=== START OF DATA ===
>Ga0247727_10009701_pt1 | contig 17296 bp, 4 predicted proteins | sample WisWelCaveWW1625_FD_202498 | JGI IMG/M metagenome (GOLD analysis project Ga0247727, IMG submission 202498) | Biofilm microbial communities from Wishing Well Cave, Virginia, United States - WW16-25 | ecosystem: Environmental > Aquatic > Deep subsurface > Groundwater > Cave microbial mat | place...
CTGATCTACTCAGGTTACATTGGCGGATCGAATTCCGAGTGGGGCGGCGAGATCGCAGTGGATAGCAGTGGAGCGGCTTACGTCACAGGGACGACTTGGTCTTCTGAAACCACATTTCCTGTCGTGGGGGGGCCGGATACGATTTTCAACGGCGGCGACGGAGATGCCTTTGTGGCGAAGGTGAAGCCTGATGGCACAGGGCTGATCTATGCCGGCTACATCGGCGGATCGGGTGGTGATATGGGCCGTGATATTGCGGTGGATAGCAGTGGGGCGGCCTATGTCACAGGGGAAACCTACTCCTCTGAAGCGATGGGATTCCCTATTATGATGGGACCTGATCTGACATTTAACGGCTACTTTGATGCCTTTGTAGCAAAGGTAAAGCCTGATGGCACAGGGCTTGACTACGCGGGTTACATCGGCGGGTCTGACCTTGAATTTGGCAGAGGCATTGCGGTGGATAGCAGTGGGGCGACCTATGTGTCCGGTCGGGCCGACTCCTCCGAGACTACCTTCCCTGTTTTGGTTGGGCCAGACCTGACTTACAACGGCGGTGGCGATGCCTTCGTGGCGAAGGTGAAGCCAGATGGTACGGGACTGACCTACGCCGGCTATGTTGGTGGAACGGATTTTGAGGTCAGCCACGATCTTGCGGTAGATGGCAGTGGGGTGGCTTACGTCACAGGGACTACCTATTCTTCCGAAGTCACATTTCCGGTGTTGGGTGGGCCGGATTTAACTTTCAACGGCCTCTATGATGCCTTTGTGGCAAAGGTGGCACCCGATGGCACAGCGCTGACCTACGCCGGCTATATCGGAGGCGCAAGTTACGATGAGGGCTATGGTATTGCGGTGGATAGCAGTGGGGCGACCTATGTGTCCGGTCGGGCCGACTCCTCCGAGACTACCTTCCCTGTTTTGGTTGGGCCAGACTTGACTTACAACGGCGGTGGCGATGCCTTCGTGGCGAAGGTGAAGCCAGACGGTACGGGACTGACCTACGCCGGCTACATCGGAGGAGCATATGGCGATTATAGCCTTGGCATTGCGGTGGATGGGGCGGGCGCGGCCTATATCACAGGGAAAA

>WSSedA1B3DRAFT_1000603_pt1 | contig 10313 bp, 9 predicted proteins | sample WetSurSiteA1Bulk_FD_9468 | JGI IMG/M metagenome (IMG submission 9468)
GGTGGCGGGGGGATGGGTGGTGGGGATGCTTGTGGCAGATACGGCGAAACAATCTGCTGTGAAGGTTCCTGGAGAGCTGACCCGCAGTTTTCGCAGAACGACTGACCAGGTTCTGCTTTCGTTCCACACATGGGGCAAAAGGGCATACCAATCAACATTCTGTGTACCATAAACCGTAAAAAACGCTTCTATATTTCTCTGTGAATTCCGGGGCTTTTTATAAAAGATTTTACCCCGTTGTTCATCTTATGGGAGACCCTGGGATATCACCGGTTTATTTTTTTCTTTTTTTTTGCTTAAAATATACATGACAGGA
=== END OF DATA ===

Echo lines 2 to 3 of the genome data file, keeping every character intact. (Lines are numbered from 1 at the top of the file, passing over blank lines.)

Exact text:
CTGATCTACTCAGGTTACATTGGCGGATCGAATTCCGAGTGGGGCGGCGAGATCGCAGTGGATAGCAGTGGAGCGGCTTACGTCACAGGGACGACTTGGTCTTCTGAAACCACATTTCCTGTCGTGGGGGGGCCGGATACGATTTTCAACGGCGGCGACGGAGATGCCTTTGTGGCGAAGGTGAAGCCTGATGGCACAGGGCTGATCTATGCCGGCTACATCGGCGGATCGGGTGGTGATATGGGCCGTGATATTGCGGTGGATAGCAGTGGGGCGGCCTATGTCACAGGGGAAACCTACTCCTCTGAAGCGATGGGATTCCCTATTATGATGGGACCTGATCTGACATTTAACGGCTACTTTGATGCCTTTGTAGCAAAGGTAAAGCCTGATGGCACAGGGCTTGACTACGCGGGTTACATCGGCGGGTCTGACCTTGAATTTGGCAGAGGCATTGCGGTGGATAGCAGTGGGGCGACCTATGTGTCCGGTCGGGCCGACTCCTCCGAGACTACCTTCCCTGTTTTGGTTGGGCCAGACCTGACTTACAACGGCGGTGGCGATGCCTTCGTGGCGAAGGTGAAGCCAGATGGTACGGGACTGACCTACGCCGGCTATGTTGGTGGAACGGATTTTGAGGTCAGCCACGATCTTGCGGTAGATGGCAGTGGGGTGGCTTACGTCACAGGGACTACCTATTCTTCCGAAGTCACATTTCCGGTGTTGGGTGGGCCGGATTTAACTTTCAACGGCCTCTATGATGCCTTTGTGGCAAAGGTGGCACCCGATGGCACAGCGCTGACCTACGCCGGCTATATCGGAGGCGCAAGTTACGATGAGGGCTATGGTATTGCGGTGGATAGCAGTGGGGCGACCTATGTGTCCGGTCGGGCCGACTCCTCCGAGACTACCTTCCCTGTTTTGGTTGGGCCAGACTTGACTTACAACGGCGGTGGCGATGCCTTCGTGGCGAAGGTGAAGCCAGACGGTACGGGACTGACCTACGCCGGCTACATCGGAGGAGCATATGGCGATTATAGCCTTGGCATTGCGGTGGATGGGGCGGGCGCGGCCTATATCACAGGGAAAA

>WSSedA1B3DRAFT_1000603_pt1 | contig 10313 bp, 9 predicted proteins | sample WetSurSiteA1Bulk_FD_9468 | JGI IMG/M metagenome (IMG submission 9468)